Worth the wait? Most Americans willing to accept slower deliveries for better worker treatment by Amazon

NEW YORK — Most shoppers on Amazon have come to expect lightning-quick deliveries from the online retail giant. However, that relentlessly speedy service has reportedly come at a high price for the well-being of the Amazon workforce. Now, a new survey finds consumers have a message for Amazon — shape up before you ship out. Researchers find two in three Americans would be fine waiting longer to get their packages in exchange for Amazon treating its workers better.

The poll of over 1,200 people, conducted by GammaWire, reveals more than 67 percent would trade slower service for a guarantee that the company will take better care of its delivery and warehouse employees. Amazon has taken a black eye to its public image in recent years. In just the last month, a growing number of U.S. politicians have called for public discussions over the allegations that the online giant mistreats its workforce.

Amazon itself has taken a hardline in defending their business practices on social media. However, the company did apologize for some of their response to growing criticism. The new poll, completed in the first week of April 2021, finds consumers by and large are standing with workers.

“I rarely need things as fast as Amazon ships them. Totally fine if they delay it a day or two if it means giving their drivers or warehouse people more breaks,” one respondent tells GammaWire.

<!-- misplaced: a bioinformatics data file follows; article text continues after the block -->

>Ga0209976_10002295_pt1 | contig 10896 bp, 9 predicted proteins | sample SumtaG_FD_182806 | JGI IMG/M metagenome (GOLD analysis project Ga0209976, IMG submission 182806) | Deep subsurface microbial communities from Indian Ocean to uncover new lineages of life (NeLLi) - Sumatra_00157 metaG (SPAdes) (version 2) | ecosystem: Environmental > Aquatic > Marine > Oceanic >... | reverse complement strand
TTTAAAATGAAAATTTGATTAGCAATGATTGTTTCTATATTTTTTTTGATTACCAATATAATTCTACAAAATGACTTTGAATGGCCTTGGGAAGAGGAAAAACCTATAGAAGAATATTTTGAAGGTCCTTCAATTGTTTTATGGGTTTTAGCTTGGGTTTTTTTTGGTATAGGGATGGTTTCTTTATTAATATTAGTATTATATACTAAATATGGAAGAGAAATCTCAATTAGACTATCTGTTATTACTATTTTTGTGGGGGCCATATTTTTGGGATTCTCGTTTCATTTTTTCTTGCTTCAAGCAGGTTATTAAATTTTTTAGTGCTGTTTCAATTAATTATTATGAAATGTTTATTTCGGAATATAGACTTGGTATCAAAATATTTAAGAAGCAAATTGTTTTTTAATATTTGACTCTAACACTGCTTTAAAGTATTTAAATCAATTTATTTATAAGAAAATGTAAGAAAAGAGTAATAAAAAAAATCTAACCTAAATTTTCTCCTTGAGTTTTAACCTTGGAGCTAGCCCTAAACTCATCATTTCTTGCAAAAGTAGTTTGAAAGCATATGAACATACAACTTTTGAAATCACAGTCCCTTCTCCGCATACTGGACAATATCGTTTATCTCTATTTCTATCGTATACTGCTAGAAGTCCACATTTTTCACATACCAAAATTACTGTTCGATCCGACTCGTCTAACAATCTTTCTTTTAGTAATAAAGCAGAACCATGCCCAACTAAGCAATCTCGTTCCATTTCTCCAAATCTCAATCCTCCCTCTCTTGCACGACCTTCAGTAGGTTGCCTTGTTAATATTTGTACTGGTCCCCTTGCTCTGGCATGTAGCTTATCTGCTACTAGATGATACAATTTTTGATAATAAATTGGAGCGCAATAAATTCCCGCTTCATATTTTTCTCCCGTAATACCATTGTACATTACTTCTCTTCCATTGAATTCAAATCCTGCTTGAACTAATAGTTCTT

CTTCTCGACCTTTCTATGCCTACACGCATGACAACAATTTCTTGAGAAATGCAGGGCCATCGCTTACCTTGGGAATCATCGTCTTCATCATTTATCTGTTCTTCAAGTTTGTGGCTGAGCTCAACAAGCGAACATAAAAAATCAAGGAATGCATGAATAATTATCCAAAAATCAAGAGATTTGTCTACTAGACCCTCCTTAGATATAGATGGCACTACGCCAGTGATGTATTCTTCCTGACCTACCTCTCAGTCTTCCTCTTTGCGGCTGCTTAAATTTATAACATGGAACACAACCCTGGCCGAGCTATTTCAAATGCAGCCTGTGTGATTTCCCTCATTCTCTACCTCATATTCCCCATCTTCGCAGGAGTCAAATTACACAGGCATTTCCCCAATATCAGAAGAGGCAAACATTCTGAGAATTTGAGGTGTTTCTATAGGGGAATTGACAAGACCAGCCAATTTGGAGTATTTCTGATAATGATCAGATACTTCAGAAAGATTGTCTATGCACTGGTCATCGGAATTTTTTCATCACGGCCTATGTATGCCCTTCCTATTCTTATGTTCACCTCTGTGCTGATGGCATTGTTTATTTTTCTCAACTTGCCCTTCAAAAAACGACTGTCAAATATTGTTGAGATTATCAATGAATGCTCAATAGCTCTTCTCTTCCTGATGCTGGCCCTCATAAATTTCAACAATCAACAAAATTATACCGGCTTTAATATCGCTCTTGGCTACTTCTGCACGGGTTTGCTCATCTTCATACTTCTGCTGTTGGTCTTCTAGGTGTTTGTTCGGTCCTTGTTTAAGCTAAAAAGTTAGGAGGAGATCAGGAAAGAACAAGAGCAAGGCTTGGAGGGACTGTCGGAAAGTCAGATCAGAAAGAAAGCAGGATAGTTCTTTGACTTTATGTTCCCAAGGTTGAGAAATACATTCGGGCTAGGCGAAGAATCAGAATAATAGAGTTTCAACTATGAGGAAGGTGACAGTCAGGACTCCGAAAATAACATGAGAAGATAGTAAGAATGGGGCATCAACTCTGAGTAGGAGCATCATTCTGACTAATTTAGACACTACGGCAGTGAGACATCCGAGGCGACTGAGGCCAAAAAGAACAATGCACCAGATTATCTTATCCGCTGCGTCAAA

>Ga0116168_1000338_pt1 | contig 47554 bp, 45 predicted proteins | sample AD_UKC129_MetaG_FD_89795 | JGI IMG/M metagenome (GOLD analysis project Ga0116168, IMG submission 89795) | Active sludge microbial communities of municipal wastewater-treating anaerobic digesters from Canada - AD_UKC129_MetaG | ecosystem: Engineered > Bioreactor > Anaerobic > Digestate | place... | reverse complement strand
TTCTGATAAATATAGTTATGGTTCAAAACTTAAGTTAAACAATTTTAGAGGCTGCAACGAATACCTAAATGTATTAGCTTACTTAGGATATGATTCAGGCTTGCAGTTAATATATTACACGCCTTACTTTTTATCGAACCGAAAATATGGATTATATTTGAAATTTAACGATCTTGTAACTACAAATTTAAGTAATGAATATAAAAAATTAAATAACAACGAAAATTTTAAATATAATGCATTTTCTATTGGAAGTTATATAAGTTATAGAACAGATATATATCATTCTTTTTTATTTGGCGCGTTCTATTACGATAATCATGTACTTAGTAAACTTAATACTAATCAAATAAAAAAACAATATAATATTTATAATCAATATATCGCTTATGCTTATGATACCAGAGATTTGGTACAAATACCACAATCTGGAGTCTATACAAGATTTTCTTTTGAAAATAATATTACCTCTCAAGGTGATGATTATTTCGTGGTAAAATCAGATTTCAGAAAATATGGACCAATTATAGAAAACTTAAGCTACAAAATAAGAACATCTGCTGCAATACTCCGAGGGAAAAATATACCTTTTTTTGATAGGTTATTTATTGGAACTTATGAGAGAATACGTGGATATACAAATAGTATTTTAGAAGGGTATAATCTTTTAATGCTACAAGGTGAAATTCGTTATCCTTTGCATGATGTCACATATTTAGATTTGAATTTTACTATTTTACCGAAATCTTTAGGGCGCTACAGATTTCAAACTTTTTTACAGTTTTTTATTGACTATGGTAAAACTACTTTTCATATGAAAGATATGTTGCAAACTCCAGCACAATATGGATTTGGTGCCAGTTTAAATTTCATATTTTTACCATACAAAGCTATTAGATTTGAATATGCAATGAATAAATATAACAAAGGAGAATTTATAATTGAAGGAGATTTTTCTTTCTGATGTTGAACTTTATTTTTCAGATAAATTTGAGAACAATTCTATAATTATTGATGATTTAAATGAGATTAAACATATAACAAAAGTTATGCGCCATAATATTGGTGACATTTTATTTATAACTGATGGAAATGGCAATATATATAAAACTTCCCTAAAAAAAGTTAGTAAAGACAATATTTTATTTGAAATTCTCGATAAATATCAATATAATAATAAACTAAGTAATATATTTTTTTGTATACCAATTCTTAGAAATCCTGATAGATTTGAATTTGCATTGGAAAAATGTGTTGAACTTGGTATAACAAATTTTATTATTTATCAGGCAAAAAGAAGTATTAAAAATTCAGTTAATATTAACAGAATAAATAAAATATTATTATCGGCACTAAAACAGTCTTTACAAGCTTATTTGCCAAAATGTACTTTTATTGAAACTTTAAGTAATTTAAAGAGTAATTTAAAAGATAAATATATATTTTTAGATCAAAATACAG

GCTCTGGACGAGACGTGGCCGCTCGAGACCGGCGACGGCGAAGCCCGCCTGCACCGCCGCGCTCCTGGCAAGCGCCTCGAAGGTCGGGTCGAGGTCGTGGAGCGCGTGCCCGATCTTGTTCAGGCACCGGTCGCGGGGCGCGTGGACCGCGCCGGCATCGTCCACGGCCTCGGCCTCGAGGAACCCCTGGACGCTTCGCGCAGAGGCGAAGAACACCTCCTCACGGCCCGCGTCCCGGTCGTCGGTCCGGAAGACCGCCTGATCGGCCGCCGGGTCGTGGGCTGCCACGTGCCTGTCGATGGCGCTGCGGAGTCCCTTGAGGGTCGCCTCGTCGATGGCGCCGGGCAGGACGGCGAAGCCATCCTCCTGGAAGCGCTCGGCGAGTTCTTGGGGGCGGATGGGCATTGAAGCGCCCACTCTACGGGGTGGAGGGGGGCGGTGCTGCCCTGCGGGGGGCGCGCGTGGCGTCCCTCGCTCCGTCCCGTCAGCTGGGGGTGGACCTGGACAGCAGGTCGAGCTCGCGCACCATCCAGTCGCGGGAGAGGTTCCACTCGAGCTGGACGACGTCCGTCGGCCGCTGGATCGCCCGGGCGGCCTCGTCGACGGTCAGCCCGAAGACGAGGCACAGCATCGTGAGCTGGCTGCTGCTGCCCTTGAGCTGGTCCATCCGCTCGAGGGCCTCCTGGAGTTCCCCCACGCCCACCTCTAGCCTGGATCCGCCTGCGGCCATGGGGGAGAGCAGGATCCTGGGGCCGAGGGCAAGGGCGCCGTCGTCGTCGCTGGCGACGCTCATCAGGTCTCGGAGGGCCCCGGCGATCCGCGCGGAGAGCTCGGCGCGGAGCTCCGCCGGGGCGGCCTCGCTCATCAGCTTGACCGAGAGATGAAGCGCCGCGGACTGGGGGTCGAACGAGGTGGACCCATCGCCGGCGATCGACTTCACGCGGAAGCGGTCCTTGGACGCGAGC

Choosing people over package delivery

The survey finds 50.9 percent of regular Amazon shoppers would accept adding one to two days to their delivery times. Another 16.5 percent are fine with it taking an extra three days or more to get their goods.

More than three in four women (77.4%) are in favor of waiting longer for better worker treatment. In comparison, only 57 percent of men are willing to make the same sacrifice. Additionally, one in three Amazon shoppers are not willing to wait longer for their deliveries at all.

“That’s Amazon’s job to figure out, not mine,” says one consumer, opposing any potential shipping delays.

Do people really mean what they say about Amazon?

Researchers note Amazon does offer customers the ability to choose slower shipping speeds for discounts on items like movie downloads. When the GammaWire team asked respondents if they ever choose this option, the answer was a resounding no.

Despite consumers “publicly” disapproving of Amazon’s reported treatment of workers, the poll admits it’s much different when people have to actually put their money where their mouth is.

“While it can feel good to reply to a survey with a morally superior answer, actually committing to it in practice might be a bigger ask,” researchers conclude.

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